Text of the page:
In 1970 Honda unleashed the N600 sedan on the American consumer. The car featured front wheel drive and an air-cooled, four stroke, 31 horsepowered two-cylinder engine, which was borrowed from the Honda CB450 motorcycle.
Honda didn’t think the N600 would replace the Chevy Impala, but they had to start somewhere. It’s the same on the web.
Every SEO gets asked the dreaded “how long until I’m number one on Google” a lot. At that point our job becomes one of teacher. Ranking first on Google means that your web page is better than any of the other 40 trillion pages on the web. That’s a pretty high bar right out of the gate.
So you spend a year making your site more responsive, adding better content, optimizing for conversions and building out your community. You still have very little traffic. You start to think you’re doing something wrong. You start asking around and looking at your competitors. Amazon makes it look so easy.
As you start to slog your way through year two you see some progress. You are starting to attract some links, a few people start to leave comments on your blog posts. Now you can feel your expectations start to rise. You feel like something good is right around the corner. Okay, maybe the next corner. Damnit, maybe that next one.
This is where half of the population gives up. This is what Seth Godin refers to as “the dip“. Seth’s main point in that book is knowing when it’s a dip that you have to power through, or something you should quit all together and move on.
I love the graphics that Rand Fiskin uses to illustrate this exact point. It’s the Google Analytics traffic line of his wife’s blog.
I’ve heard it said that it always feels like you’re losing, right before you win. If you still love what you’re doing and it feels right, I implore you to stay on the treadmill a little bit longer. Real success doesn’t come overnight.
I still remember the impact of Chris Brogan’s blog post about overnight success from way back in 2009 and how it made me more determined than ever.
Great insight and in some ways a reminder. It can be a long slog and can certainly get frustrating. I will remember this post for those low moments. Thank you.
I like to think of this post as my web pep talk 🙂
Awesome … I like your statement above “I’ve heard it said that it always feels like you’re losing, right before you win. If you still love what you’re doing and it feels right, I implore you to stay on the treadmill a little bit longer. Real success doesn’t come overnight.”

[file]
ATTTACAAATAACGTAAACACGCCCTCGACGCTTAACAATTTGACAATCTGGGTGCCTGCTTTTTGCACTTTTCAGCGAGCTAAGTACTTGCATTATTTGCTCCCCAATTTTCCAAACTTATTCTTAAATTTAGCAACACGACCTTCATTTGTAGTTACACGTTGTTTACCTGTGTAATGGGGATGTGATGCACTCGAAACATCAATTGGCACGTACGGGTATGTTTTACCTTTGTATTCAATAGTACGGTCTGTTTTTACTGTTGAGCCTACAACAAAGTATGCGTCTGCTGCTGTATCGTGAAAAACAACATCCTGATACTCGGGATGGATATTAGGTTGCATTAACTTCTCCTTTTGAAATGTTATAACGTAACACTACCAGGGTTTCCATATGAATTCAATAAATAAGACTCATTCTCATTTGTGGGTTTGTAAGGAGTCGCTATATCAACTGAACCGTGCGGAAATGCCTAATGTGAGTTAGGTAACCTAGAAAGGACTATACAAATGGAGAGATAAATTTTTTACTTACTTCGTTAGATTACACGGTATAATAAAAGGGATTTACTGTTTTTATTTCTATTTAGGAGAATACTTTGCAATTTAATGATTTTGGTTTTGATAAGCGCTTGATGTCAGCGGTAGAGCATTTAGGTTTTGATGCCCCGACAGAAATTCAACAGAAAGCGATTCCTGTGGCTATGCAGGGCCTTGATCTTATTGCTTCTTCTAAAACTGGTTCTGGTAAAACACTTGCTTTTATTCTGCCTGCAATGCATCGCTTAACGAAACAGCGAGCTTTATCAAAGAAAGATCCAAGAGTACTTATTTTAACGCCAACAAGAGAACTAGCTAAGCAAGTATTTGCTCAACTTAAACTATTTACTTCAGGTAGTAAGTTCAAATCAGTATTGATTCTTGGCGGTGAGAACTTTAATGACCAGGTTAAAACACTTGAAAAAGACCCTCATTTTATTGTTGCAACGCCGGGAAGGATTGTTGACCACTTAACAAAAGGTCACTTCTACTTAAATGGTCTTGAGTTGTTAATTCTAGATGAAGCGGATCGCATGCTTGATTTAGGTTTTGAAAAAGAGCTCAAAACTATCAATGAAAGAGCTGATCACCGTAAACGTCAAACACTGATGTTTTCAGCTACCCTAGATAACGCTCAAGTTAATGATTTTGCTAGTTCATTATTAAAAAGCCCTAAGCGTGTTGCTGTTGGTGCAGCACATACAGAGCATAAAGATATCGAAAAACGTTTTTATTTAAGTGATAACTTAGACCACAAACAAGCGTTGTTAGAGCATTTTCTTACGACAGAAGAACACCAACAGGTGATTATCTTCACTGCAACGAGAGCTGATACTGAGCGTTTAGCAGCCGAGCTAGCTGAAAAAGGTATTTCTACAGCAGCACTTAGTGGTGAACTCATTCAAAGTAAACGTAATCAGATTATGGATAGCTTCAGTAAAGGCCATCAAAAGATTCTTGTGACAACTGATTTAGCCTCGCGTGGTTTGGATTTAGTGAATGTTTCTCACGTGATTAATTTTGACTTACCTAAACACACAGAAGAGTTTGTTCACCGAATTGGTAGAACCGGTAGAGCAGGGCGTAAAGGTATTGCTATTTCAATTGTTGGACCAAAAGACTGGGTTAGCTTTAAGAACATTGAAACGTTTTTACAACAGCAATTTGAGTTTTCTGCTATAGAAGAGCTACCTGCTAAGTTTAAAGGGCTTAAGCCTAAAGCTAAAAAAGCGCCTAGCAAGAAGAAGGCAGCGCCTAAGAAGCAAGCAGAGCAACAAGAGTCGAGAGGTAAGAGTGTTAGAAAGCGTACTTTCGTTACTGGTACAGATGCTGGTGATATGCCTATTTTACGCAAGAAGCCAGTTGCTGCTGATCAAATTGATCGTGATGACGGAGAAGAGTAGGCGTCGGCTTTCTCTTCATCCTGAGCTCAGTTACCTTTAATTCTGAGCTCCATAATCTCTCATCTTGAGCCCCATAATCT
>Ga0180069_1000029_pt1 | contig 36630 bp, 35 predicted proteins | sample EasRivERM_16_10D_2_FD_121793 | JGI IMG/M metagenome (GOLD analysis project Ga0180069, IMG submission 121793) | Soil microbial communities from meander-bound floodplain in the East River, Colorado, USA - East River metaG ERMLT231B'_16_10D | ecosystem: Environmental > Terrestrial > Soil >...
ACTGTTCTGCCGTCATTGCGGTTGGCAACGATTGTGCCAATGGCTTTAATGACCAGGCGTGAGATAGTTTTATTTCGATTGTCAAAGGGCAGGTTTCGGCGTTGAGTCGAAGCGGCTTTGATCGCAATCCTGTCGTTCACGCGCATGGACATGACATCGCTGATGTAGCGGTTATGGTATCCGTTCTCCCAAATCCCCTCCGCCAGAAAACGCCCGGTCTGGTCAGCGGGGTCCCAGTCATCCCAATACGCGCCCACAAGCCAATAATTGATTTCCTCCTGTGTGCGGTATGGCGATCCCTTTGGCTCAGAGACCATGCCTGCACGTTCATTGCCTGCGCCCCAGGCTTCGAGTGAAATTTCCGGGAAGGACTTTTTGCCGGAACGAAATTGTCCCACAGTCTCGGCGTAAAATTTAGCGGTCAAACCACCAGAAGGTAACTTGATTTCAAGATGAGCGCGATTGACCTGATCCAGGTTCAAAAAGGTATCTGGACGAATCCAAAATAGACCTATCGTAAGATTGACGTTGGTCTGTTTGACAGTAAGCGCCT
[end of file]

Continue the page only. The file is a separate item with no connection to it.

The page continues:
It was horrible process to gain success …
Love the Honda analogy. Blogging success is no different to any other success path. Keep doing what you love and eventually you’ll hit that point in the road where good things will occur naturally. Main thing to keep in mind is to not give up no matter how daunting it looks. The weak get weeded out while the more determined ones succeed – simple philosophy to life in general.
Thanks Daniel. I think you’re right that the weak will give up sooner than someone in it for the long haul.
Hi Phil. I work with a lot of small clients so this is a fantastic post I can put to them- That there is no such thing as quick success; it is a long hard battle! Thank you.
Thanks for the helpful feedback. Things can take ages sometimes!
Hi. Thanks for all of your efforts. Your articles really helped me to apply SEO to my website. I hope I would be able to develop my site better and better in future as you said: “it always feels like you’re losing, right before you win”. That’s true.
Can you please provide a plan which describe things to do daily to get ranked first in 3 month.
Really inspiring to read this. But wow, what a dramatic surge in traffic after that dip!
it’s very inspirational for me ,thanks sir to share with us your exprience .it’s proves that success is possible with our hard work ans smart work.i like this website also.
Thanks Phil to share a useful post for all beginner bloggers. my website still not get enough traffic and i’m trying to improve it. thanks again!